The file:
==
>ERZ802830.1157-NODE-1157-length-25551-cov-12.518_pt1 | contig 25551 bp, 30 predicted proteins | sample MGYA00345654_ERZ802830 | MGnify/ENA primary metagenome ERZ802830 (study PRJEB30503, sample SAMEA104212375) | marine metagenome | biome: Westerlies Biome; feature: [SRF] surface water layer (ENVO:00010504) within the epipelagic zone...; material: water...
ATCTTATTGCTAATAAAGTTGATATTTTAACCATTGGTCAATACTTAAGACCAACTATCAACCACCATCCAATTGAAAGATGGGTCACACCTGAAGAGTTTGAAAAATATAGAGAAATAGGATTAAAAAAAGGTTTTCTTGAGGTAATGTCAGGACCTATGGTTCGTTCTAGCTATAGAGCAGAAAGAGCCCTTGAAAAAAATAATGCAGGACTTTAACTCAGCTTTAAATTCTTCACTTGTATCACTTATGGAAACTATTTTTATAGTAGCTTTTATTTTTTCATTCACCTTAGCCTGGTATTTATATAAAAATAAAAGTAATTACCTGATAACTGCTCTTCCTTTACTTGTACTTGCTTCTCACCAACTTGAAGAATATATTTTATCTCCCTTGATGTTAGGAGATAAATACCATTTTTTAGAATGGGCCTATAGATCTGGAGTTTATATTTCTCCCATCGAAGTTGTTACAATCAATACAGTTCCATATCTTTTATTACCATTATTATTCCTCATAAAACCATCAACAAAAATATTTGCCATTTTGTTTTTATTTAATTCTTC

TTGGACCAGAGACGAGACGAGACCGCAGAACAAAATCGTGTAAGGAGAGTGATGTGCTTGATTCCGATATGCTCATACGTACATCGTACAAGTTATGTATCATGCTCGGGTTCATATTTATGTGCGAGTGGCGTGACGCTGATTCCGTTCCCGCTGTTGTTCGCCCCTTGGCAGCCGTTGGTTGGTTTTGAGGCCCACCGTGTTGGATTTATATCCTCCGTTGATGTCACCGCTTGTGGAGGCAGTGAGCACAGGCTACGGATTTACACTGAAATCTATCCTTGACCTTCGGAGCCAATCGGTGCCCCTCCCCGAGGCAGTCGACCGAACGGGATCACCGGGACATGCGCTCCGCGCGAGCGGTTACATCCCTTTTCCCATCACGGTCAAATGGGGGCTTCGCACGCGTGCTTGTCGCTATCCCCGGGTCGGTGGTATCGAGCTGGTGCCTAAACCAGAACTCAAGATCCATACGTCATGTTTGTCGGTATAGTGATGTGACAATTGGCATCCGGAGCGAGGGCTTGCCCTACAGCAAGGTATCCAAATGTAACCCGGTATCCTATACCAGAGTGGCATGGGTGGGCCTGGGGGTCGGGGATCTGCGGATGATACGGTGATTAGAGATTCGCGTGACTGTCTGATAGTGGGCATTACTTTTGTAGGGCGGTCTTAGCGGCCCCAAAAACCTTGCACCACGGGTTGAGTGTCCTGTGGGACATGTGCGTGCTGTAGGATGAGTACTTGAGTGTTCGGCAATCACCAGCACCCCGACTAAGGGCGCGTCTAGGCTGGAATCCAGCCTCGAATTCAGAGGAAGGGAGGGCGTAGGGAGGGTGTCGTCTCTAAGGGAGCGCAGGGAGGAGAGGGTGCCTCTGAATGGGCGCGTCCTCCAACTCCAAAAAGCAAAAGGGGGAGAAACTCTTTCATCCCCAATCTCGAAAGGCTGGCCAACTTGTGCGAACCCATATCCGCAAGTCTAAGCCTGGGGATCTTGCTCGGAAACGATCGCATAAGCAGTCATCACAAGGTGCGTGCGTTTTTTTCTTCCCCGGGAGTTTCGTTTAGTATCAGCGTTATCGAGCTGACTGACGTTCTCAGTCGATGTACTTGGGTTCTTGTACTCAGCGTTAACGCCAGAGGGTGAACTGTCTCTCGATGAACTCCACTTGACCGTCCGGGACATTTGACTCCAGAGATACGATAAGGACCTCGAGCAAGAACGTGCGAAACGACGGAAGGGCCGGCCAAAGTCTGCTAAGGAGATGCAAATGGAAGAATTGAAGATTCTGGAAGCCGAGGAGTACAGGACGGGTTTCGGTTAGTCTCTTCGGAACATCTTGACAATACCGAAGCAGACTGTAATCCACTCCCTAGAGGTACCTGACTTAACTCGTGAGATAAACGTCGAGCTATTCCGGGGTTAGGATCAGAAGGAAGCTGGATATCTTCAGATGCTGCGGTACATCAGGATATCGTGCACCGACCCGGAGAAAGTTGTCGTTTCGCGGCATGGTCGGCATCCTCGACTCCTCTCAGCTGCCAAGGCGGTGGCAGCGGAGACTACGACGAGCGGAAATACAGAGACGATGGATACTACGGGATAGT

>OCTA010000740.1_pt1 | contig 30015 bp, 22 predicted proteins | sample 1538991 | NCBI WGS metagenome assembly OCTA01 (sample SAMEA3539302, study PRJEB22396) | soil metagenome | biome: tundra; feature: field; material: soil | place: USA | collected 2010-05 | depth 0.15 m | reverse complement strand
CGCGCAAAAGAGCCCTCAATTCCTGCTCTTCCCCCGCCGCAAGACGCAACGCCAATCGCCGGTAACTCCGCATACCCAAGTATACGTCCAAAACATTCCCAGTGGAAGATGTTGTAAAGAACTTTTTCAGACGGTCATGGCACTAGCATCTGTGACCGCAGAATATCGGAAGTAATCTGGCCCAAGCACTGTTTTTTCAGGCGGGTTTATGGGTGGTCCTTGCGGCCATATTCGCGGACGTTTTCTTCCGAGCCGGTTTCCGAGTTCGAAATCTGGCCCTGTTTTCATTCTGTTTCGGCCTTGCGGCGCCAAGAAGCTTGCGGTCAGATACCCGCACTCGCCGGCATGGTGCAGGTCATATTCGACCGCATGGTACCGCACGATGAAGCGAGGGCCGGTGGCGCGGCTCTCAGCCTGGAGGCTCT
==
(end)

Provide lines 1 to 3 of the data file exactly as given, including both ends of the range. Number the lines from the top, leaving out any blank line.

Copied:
>ERZ802830.1157-NODE-1157-length-25551-cov-12.518_pt1 | contig 25551 bp, 30 predicted proteins | sample MGYA00345654_ERZ802830 | MGnify/ENA primary metagenome ERZ802830 (study PRJEB30503, sample SAMEA104212375) | marine metagenome | biome: Westerlies Biome; feature: [SRF] surface water layer (ENVO:00010504) within the epipelagic zone...; material: water...
ATCTTATTGCTAATAAAGTTGATATTTTAACCATTGGTCAATACTTAAGACCAACTATCAACCACCATCCAATTGAAAGATGGGTCACACCTGAAGAGTTTGAAAAATATAGAGAAATAGGATTAAAAAAAGGTTTTCTTGAGGTAATGTCAGGACCTATGGTTCGTTCTAGCTATAGAGCAGAAAGAGCCCTTGAAAAAAATAATGCAGGACTTTAACTCAGCTTTAAATTCTTCACTTGTATCACTTATGGAAACTATTTTTATAGTAGCTTTTATTTTTTCATTCACCTTAGCCTGGTATTTATATAAAAATAAAAGTAATTACCTGATAACTGCTCTTCCTTTACTTGTACTTGCTTCTCACCAACTTGAAGAATATATTTTATCTCCCTTGATGTTAGGAGATAAATACCATTTTTTAGAATGGGCCTATAGATCTGGAGTTTATATTTCTCCCATCGAAGTTGTTACAATCAATACAGTTCCATATCTTTTATTACCATTATTATTCCTCATAAAACCATCAACAAAAATATTTGCCATTTTGTTTTTATTTAATTCTTC

TTGGACCAGAGACGAGACGAGACCGCAGAACAAAATCGTGTAAGGAGAGTGATGTGCTTGATTCCGATATGCTCATACGTACATCGTACAAGTTATGTATCATGCTCGGGTTCATATTTATGTGCGAGTGGCGTGACGCTGATTCCGTTCCCGCTGTTGTTCGCCCCTTGGCAGCCGTTGGTTGGTTTTGAGGCCCACCGTGTTGGATTTATATCCTCCGTTGATGTCACCGCTTGTGGAGGCAGTGAGCACAGGCTACGGATTTACACTGAAATCTATCCTTGACCTTCGGAGCCAATCGGTGCCCCTCCCCGAGGCAGTCGACCGAACGGGATCACCGGGACATGCGCTCCGCGCGAGCGGTTACATCCCTTTTCCCATCACGGTCAAATGGGGGCTTCGCACGCGTGCTTGTCGCTATCCCCGGGTCGGTGGTATCGAGCTGGTGCCTAAACCAGAACTCAAGATCCATACGTCATGTTTGTCGGTATAGTGATGTGACAATTGGCATCCGGAGCGAGGGCTTGCCCTACAGCAAGGTATCCAAATGTAACCCGGTATCCTATACCAGAGTGGCATGGGTGGGCCTGGGGGTCGGGGATCTGCGGATGATACGGTGATTAGAGATTCGCGTGACTGTCTGATAGTGGGCATTACTTTTGTAGGGCGGTCTTAGCGGCCCCAAAAACCTTGCACCACGGGTTGAGTGTCCTGTGGGACATGTGCGTGCTGTAGGATGAGTACTTGAGTGTTCGGCAATCACCAGCACCCCGACTAAGGGCGCGTCTAGGCTGGAATCCAGCCTCGAATTCAGAGGAAGGGAGGGCGTAGGGAGGGTGTCGTCTCTAAGGGAGCGCAGGGAGGAGAGGGTGCCTCTGAATGGGCGCGTCCTCCAACTCCAAAAAGCAAAAGGGGGAGAAACTCTTTCATCCCCAATCTCGAAAGGCTGGCCAACTTGTGCGAACCCATATCCGCAAGTCTAAGCCTGGGGATCTTGCTCGGAAACGATCGCATAAGCAGTCATCACAAGGTGCGTGCGTTTTTTTCTTCCCCGGGAGTTTCGTTTAGTATCAGCGTTATCGAGCTGACTGACGTTCTCAGTCGATGTACTTGGGTTCTTGTACTCAGCGTTAACGCCAGAGGGTGAACTGTCTCTCGATGAACTCCACTTGACCGTCCGGGACATTTGACTCCAGAGATACGATAAGGACCTCGAGCAAGAACGTGCGAAACGACGGAAGGGCCGGCCAAAGTCTGCTAAGGAGATGCAAATGGAAGAATTGAAGATTCTGGAAGCCGAGGAGTACAGGACGGGTTTCGGTTAGTCTCTTCGGAACATCTTGACAATACCGAAGCAGACTGTAATCCACTCCCTAGAGGTACCTGACTTAACTCGTGAGATAAACGTCGAGCTATTCCGGGGTTAGGATCAGAAGGAAGCTGGATATCTTCAGATGCTGCGGTACATCAGGATATCGTGCACCGACCCGGAGAAAGTTGTCGTTTCGCGGCATGGTCGGCATCCTCGACTCCTCTCAGCTGCCAAGGCGGTGGCAGCGGAGACTACGACGAGCGGAAATACAGAGACGATGGATACTACGGGATAGT